By Ron Chernow,

Why should I read it?

4 authors picked Grant as one of their favorite books, and they share why you should read it.

What is this book about?

The #1 New York Times bestseller and New York Times Book Review 10 Best Books of 2017

"Eminently readable but thick with import . . . Grant hits like a Mack truck of knowledge." -Ta-Nehisi Coates, The Atlantic

Pulitzer Prize winner Ron Chernow returns with a sweeping and dramatic portrait of one of our most compelling generals and presidents, Ulysses S. Grant.

Ulysses S. Grant's life has typically been misunderstood. All too often he is caricatured as a chronic loser and an inept businessman, or as the triumphant but brutal Union general of the Civil War. But these stereotypes don't…


Book cover of The Training Ground: Grant, Lee, Sherman, and Davis in the Mexican War, 1846-1848

Nick Vulich Author Of 1861

From my list on capturing the essence of the Civil War.

Who am I?

What could be cooler to a kid growing up in the 1960s and 1970s than the Civil War? TV spoon-fed us westerns—Bonanza, F-Troop, The Lone Ranger, and The Wild, Wild West. Many of the stories were set during the Civil War or had characters molded by it. And then, somewhere in the mid-1960s, my parents took me to a civil war reenactment. Guns cracked. Cannons boomed, and men fell. I was hooked. I’ve devoured every Civil War book I could get my hands on for the past fifty years and watched every movie remotely connected to the subject. So, it’s only natural I wrote a book about it.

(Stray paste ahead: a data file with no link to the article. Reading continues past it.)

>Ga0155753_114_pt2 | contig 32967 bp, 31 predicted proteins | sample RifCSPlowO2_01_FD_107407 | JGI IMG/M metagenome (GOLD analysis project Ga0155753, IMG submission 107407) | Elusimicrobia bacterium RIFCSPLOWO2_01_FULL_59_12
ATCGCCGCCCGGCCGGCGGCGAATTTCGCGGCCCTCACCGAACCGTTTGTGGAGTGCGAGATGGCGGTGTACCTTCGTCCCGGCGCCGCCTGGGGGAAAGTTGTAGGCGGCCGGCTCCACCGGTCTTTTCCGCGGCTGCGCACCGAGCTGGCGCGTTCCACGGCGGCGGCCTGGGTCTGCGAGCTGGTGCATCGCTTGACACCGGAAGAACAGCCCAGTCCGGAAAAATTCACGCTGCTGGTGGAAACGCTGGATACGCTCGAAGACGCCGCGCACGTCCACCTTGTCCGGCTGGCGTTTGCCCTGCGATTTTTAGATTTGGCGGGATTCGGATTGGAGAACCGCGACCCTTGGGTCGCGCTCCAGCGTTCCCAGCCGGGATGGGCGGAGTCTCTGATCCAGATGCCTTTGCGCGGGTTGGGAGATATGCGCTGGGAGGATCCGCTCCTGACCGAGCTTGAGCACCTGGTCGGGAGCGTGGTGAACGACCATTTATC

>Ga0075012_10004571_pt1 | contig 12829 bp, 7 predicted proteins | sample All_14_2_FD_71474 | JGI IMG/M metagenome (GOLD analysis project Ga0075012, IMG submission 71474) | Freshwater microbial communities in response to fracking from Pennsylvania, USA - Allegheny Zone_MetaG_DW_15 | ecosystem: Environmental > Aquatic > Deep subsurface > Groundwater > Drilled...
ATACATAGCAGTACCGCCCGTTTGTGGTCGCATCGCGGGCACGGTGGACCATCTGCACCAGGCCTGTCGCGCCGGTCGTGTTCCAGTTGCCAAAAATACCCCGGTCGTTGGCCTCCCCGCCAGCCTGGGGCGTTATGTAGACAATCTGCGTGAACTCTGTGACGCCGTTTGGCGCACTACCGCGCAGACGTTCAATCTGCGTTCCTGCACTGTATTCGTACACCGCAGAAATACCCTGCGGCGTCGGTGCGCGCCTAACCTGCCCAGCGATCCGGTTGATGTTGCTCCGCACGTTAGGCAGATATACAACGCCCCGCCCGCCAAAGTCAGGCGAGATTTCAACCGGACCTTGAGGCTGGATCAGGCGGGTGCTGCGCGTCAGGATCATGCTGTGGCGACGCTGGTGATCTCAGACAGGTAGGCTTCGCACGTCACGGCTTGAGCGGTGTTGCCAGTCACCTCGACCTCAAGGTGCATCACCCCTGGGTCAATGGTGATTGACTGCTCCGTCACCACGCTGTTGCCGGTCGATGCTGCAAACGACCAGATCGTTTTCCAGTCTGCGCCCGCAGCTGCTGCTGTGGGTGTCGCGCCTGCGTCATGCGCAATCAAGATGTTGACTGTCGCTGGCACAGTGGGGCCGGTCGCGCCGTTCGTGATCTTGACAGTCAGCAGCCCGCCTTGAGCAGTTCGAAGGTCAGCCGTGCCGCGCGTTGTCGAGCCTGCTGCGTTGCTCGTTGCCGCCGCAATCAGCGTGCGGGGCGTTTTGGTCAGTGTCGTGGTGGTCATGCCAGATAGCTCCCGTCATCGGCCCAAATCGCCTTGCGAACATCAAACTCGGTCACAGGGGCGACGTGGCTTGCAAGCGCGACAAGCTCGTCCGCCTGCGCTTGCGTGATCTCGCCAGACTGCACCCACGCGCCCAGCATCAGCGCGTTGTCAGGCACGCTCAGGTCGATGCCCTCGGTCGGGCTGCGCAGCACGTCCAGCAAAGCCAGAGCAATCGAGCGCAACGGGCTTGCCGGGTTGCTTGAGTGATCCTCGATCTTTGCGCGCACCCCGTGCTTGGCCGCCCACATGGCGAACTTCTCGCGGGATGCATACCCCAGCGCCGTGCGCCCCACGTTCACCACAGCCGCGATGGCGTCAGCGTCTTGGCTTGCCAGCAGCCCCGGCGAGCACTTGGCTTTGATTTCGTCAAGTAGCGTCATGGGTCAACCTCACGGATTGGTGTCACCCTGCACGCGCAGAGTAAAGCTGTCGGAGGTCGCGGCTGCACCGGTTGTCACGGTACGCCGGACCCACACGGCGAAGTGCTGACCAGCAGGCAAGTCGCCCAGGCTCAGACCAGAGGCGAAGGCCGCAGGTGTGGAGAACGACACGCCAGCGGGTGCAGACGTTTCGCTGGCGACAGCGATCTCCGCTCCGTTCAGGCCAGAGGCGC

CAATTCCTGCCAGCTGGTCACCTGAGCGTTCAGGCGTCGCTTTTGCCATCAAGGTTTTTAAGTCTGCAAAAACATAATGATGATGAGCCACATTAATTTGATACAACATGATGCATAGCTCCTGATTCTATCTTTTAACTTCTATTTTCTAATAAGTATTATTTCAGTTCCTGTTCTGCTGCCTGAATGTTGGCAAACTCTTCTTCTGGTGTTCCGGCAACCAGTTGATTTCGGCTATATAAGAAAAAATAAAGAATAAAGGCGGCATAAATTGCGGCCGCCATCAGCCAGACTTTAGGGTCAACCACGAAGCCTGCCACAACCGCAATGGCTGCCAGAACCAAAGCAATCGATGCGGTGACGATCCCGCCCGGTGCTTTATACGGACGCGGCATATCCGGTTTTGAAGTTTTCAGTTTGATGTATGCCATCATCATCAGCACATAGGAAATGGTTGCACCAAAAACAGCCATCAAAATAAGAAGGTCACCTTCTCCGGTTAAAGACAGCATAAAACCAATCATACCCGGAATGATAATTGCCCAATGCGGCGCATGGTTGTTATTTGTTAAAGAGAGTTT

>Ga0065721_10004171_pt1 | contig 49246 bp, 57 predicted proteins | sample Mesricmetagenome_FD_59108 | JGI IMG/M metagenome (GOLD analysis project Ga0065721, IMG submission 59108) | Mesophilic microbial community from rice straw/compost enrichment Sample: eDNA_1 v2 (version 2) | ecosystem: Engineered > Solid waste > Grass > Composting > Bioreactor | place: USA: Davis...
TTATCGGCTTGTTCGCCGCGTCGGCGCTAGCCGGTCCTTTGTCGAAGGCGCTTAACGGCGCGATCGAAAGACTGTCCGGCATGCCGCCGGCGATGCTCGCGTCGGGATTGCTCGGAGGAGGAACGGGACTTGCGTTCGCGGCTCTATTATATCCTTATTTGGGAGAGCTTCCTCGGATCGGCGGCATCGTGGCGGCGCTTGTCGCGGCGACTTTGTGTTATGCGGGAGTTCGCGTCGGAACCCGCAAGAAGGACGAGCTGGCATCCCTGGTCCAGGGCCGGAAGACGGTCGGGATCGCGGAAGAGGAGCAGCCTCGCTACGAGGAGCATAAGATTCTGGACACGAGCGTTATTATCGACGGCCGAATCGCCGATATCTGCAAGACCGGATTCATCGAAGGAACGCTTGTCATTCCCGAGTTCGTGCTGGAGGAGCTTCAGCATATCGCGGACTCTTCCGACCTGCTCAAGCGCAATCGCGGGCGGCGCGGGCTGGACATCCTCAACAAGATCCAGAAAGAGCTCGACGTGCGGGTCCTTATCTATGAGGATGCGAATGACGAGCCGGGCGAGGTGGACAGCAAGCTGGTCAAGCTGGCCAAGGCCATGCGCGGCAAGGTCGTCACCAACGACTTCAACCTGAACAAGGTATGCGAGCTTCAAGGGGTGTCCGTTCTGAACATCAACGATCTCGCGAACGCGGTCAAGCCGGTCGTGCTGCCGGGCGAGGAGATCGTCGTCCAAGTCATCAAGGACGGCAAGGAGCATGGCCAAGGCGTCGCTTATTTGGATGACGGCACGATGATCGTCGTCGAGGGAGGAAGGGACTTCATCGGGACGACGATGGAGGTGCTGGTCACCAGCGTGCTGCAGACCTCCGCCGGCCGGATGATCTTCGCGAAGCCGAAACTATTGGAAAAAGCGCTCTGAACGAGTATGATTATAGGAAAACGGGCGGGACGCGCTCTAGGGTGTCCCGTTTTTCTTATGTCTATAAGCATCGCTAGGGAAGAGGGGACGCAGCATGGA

Nick's book list on capturing the essence of the Civil War

Nick Vulich Why did Nick love this book?

The Mexican War molded the generals who fought in it. They formed lifelong friendships that ceased for a short while during the Civil War, then resumed as soon as it was over. Clever men, like Ulysses S. Grant, remembered how their opponents acted during the Mexican War, then used that information to formulate their battle plans.

Grant was cocky and overconfident going into the Fort Donelson campaign. His experiences in Mexico told him General Pillow would play it safe and let him march up to the fort with any size force. And later, when he assumed command of all the Union armies, Grant shifted the paradigm. While most Union commanders saw Robert E. Lee as unbeatable, Grant knew he was mortal. That was the secret sauce that carried him through the Wilderness campaign.

I loved the writing style on this one. If you’re unfamiliar with Martin Dugard, he is co-author…

By Martin Dugard,

Why should I read it?

1 author picked The Training Ground as one of their favorite books, and they share why you should read it.

What is this book about?

For four years during the Civil War, Generals Grant and Lee clashed as bitter enemies in a war that bloodied and scorched the American landscape. Yet in an earlier time, they had worn the same uniform and fought together. In The Training Ground, acclaimed historian Martin Dugard presents the saga of how, two decades before the Civil War, a group of West Point graduates-including Robert E. Lee, Ulysses S. Grant, Jefferson Davis, Stonewall Jackson, and William Tecumseh Sherman-fought together as brothers. Drawing on a range of primary sources and original research, Dugard paints a gripping narrative of the Mexican War,…


Book cover of Grant Takes Command

Lance Weller Author Of Wilderness

From my list on American Civil War history reads like literature.